In Europe, a lower medium electric car is break-even with an equivalent gasoline car after 13,000 km, which is usually less than a year of use. Besides that, during its lifetime, it will emit around two-thirds less carbon dioxide than its gasoline counterpart.
2/The emission of an electric car is strongly dependent on the country
The CO2 emissions of an electric car is highly dependent on the country where it is used, because of varying approaches to electricity generation. To give a few examples:
In Switzerland, the electricity is mainly generated by hydro and nuclear plants, so its generation is particularly carbon-free,
On the other hand, in Poland, the generation of electricity is highly dependent on coal, which makes it a lot more carbon-intensive.
This means that during the use phase, driving an electric car in Poland will generate six times more greenhouse gases than in Switzerland – assuming a lifetime mileage of 200,000 kilometers.
Note : the graph assumes that the carbon intensity of electricity does not evolve during the car’s lifetime. In practice, it is likely to decrease in the future: in Europe, the CO2e emissions from the generation of a kilowatt-hour of electricity have been reduced by 20% between 2010 and 2020.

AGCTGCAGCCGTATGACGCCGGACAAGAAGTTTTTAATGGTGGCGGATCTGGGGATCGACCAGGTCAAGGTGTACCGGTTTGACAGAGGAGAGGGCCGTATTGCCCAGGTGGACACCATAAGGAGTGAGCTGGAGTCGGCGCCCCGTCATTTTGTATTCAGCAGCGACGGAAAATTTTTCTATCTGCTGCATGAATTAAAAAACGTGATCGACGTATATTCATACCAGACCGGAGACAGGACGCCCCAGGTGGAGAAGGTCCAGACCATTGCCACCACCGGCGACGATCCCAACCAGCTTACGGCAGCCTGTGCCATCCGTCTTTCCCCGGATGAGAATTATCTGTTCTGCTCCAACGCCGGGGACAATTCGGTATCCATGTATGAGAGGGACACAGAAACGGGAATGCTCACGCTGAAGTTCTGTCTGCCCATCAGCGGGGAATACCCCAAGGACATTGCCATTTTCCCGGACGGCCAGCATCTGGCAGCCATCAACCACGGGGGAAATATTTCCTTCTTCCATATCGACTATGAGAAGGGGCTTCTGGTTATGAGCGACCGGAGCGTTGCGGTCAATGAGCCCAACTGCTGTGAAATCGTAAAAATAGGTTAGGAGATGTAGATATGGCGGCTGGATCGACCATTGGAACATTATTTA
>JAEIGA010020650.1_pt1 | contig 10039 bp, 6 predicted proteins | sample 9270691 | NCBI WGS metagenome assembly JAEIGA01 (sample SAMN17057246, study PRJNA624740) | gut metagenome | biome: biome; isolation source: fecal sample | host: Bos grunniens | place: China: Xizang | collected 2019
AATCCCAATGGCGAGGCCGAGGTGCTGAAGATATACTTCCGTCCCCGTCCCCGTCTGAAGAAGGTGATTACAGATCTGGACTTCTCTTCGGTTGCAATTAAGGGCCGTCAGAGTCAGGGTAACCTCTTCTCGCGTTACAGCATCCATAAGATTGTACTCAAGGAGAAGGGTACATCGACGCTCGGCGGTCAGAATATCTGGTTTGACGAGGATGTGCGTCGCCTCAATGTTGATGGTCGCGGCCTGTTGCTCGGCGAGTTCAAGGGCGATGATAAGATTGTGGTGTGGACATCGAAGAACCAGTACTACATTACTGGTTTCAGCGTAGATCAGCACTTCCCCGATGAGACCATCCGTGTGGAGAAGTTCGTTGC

That being said, if you live in Poland, an electric car is still less emissive than a gasoline car. On average, a gasoline car will generate 243 grams of CO2e per kilometer, which is 35% higher than an electric car in Poland.
3/Be careful about the size of your car
In terms of CO2 emissions, larger electric cars have two disadvantages when compared to smaller ones:
The bigger the car, the more energy it needs to drive the same distance,
In order to keep a similar level of autonomy, larger cars will also need bigger batteries, which drive up emissions.
To give an example, here is a comparison between the lifetime emissions of a small electric car and an electric SUV in Europe. The SUV is assumed to weigh around 2 tons and to have a battery capacity of 95 kWh.
Because of its larger battery and energy consumption, the electric SUV will generate almost 50% more CO2 during its lifetime than a small electric car. Ultimately, switching to electric cars is not the answer to everything: in order to manage the transition successfully, we will also need to reduce our energy consumption, which implies smaller vehicles.
Despite the emissions from the battery’s fabrication, and even in countries where the electricity is intensive in CO2, electric cars are less emissive than their gasoline counterparts.
Because the demand for electric cars is growing very rapidly, and because of impending restrictions for sales of internal combustion engines, the next few years will be decisive for car manufacturers. If you want to know more about this and learn which manufacturers are at the forefront of the transition to electric cars, you may check our two more detailed articles on this topic. Automakers carbon performance ranking – Part 1 and Automakers carbon performance ranking – Part 2
If you enjoyed our approach to this topic, fact-based and considering all three scopes of emissions, do not hesitate to reach out to us. We can help you assess your carbon footprint.